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This was I think a more traditional shooter. But, I don't seem to have a picture of it, but the park also had a motion simulator. I don't know where the picture of me with the paper mask on my face went. But yeah, we had to be weighed and then wear a mask for contamination reasons. The ride was pretty fun, actually! The park had quite a few dark rides.

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Then came this haunted dark ride. A bit odd, but you could select the level of scare (1-3). We selected very scary and were... less than scared. But we WERE riding in a cage , which was odd.

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First of many capsule machines.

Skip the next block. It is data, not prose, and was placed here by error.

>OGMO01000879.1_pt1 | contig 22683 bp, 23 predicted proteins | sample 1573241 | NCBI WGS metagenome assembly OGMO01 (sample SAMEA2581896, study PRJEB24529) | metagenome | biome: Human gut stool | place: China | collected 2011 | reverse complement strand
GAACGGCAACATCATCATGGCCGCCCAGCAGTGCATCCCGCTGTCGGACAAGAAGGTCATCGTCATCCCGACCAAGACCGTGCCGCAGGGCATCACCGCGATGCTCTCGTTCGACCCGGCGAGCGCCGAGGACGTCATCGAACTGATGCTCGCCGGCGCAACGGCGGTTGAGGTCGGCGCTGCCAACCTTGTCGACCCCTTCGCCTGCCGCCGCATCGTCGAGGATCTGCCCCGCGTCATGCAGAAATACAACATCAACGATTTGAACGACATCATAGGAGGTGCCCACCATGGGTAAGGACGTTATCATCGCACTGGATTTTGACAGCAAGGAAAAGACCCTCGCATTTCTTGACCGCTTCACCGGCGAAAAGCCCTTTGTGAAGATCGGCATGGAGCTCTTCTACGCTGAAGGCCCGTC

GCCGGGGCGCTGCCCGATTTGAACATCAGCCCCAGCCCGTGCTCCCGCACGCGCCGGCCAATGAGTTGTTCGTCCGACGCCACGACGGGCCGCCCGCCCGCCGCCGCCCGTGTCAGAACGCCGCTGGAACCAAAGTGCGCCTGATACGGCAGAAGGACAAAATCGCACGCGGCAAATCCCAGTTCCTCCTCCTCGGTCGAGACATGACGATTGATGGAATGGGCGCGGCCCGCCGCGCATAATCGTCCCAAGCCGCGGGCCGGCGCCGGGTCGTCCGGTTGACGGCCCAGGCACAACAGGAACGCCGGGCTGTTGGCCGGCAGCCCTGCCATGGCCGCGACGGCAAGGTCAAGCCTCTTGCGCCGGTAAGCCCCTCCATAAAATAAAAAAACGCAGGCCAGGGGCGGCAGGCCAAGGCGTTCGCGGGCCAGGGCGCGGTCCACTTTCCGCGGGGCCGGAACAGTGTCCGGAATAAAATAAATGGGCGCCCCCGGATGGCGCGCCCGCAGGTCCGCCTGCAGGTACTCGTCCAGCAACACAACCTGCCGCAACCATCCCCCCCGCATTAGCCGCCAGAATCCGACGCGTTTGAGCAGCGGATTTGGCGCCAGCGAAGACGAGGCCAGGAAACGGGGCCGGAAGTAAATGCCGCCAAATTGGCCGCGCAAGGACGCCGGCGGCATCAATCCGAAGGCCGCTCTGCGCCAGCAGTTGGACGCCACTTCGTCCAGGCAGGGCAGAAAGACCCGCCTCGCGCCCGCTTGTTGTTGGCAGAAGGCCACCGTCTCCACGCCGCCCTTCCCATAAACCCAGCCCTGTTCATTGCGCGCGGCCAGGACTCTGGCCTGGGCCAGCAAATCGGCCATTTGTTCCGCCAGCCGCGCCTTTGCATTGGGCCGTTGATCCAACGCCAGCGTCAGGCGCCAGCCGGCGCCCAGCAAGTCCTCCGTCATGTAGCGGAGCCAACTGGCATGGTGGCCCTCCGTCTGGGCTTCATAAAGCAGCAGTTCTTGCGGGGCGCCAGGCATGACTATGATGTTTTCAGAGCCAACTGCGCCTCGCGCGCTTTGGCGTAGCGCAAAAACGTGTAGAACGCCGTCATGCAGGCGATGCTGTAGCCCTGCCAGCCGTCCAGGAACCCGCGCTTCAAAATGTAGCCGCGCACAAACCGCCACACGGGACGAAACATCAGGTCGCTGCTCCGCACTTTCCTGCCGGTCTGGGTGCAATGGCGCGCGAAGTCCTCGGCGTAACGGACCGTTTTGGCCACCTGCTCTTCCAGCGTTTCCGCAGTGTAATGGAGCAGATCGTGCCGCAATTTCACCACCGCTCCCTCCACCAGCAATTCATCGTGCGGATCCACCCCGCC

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First ice house of the trip. This one was in less than ideal conditions. By now, it had started to rain and so we really wanted nothing to do with this, but we figured why not. It was actually the nicest of the trip (not in size but in intricacy).

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Upon leaving, my waterproof rain jacket had ice drops (if that's a thing) all over it.

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The park is separated into two areas. This side has the flat rides and the kiddie coaster plus some more shops.

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The Family Banana (Stand) Coaster. Best kiddie coaster that I rode that day.

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Another shot of the ice house.

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Our friend from Senyo gave us these very nice sushi/yakatori keychains. Still haven't found a great use for them, but still! They were all individually wrapped. The first of many instances of how amazing Japanese folks treat tourists.